“Gliders are a viable option to buying a used truck,” says Riley Asher, vice president for fleet services at Clarke Power Services in Springfield, Mo. “They’re good for driver retention because from a driver’s point of view it’s a new truck. Fleets like them, too, from a safety viewpoint – it’s got new brakes, tires, and electrical systems.”
Buy or lease?
Cash is king when acquiring any vehicle, but most customers have to finance it somehow. That leads to the question, buy or lease? Large motor carriers have the expertise to manage all aspects of vehicle ownership, from getting volume deals and maintenance and warranty administration to fuel purchasing and reselling. So they usually buy. But some mix in some equipment leases as well, says Joe Gallick, vice president of dedicated services at NationaLease.
For smaller carriers and owner-operators, buying is the usual route. It makes sense if interest rates are low (as they now are), if dealers or truck builders offer good trade-in allowances, and if there’s enough equity in the trucks to be traded to take care of the down payment. New-truck dealers are affiliated with “captive” financing and leasing companies as well as working with banks for loans, and most independent dealers also have access to financing sources.
For consumer-goods manufacturers and merchants for whom trucks are tools to get their products to market – private fleets – leasing can make sense. Saving the “downstroke” on a new truck frees capital that can be better spent on production machinery, store remodeling or a thousand other uses that are closer to a company’s core business.
The same is true with for-hire carriers that could use such capital to build a new shop, or to expand the fleet further than would otherwise be possible through buying.
“One of the things a leasing company offers is financing so a company’s capital lines are kept open,” Gallick says. “It’s reasonable credit at no down payment – 100% financing – instead of going to a bank or lender to buy trucks, where you’d have to put money down.”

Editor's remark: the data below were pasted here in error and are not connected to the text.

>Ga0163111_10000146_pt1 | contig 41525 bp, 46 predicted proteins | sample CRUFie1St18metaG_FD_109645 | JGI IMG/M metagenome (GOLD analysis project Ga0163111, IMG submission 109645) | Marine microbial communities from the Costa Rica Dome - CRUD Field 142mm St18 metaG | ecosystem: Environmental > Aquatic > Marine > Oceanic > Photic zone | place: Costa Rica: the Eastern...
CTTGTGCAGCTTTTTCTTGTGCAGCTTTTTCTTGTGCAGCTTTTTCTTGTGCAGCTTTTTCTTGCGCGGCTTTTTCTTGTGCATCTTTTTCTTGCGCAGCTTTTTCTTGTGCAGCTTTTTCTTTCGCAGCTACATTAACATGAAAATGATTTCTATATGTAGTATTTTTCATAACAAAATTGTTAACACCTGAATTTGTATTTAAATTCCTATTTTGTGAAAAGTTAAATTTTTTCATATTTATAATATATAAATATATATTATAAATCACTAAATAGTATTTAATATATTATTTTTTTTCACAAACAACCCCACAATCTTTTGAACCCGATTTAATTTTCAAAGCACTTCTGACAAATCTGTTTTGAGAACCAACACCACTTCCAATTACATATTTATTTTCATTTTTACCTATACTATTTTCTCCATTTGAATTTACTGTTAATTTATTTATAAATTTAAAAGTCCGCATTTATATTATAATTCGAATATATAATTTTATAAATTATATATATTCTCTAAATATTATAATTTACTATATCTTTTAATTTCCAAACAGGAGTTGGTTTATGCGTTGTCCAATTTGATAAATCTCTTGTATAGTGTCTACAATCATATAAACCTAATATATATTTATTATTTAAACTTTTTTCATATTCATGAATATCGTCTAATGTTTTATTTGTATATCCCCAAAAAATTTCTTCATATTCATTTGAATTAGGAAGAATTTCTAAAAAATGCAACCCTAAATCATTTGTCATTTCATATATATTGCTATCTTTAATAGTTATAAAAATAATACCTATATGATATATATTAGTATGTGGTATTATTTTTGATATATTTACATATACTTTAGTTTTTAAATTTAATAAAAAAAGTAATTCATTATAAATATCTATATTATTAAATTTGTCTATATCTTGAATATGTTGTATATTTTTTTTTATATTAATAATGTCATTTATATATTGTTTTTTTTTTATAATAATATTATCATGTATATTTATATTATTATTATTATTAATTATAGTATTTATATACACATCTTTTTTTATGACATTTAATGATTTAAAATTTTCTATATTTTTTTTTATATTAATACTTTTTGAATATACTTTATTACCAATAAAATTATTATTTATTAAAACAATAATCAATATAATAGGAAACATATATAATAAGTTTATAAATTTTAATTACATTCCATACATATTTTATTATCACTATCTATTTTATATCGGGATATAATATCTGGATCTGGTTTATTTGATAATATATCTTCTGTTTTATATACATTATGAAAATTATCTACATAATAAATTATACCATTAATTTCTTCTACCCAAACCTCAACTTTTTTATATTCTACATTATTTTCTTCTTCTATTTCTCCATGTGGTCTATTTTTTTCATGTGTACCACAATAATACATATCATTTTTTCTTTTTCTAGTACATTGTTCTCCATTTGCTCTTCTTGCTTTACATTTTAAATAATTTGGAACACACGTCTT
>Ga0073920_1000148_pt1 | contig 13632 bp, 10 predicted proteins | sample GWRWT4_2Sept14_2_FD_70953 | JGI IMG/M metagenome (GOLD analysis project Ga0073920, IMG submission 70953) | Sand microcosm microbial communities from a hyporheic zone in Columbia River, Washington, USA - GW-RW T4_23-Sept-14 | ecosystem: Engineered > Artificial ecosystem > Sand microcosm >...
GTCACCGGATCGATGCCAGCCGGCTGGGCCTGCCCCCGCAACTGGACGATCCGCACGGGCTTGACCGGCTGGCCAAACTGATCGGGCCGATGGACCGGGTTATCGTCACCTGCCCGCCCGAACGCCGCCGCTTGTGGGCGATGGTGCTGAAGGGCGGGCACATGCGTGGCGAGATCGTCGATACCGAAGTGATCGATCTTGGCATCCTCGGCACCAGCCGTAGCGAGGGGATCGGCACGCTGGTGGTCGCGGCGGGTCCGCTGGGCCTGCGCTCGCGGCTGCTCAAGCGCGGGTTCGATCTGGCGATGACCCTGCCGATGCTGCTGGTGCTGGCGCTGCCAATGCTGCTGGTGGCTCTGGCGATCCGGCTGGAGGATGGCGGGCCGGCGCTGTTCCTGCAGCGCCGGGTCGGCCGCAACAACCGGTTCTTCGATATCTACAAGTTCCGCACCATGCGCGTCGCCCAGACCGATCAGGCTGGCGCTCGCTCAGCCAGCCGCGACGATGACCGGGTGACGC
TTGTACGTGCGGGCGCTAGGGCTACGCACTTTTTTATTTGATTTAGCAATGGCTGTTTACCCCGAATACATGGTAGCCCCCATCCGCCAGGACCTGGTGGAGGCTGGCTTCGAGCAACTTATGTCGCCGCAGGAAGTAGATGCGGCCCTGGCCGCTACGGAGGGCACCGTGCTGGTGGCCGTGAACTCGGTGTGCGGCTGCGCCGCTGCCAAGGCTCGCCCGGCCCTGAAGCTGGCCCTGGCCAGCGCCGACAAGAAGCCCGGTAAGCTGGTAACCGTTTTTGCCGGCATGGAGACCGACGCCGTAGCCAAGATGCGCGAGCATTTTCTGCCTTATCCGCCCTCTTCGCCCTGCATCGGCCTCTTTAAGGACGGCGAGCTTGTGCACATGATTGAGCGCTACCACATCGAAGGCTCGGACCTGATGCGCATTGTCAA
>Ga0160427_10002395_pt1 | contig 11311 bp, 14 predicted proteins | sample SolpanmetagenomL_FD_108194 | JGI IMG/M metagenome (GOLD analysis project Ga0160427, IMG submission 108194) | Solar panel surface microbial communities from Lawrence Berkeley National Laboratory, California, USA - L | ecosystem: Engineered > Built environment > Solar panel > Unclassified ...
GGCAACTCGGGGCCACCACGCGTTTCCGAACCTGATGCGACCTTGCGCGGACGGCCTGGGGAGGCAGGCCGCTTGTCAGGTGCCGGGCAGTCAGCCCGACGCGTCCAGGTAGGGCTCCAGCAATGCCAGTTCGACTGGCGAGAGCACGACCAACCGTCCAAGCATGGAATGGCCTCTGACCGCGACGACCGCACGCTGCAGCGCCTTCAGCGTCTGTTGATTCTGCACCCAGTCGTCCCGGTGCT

That’s possible because the leasing company has more outlets for that vehicle if the original operator defaults, he explains. The leaser also has a good grasp of the vehicle’s residual value.
“There are a lot of gray areas in between, and a lot of structures where, for instance, the truck dealer might be aggressive in residual values,” Galick says. “The resale market is fluid. It’s predictable to a degree, but all the things you can’t predict, like the economy and government mandates, that might have an impact on demand and value, are factors.”
Like big fleets, leasing companies also can cope if the used-truck market is weak when the planned ownership or leasing cycle is up. They can simply keep the truck longer, but might have more uses for it.
“Sometimes lessors can extend a term or lease it to someone else for a year or so until the market for used vehicles improves, assuming useful life remains and there are miles where the maintenance curve won’t increase much,” Galick says.
Leasing is also possible for experienced owner-operators, he explains. Lease payments are comparatively low because they cover depreciation but not equity in a truck, so an owner-operator can afford a better vehicle than he or she might otherwise be able to afford. Good credit is necessary, but sometimes an individual trucker can get backing on a lease or even a loan.
Shippers have been known to do this in return for a reliable source of transportation.
Credit now is more available than it was in the depths of the Great Recession, and companies such as NationaLease (an association of 165 truck leasing and rental and logistics companies, and some dealers) have plenty of competition in companies such as Ryder, Penske, Paclease, IdeaLease, not to mention regional and local sources of loans and leases.
So whether you lease or buy, you have many options.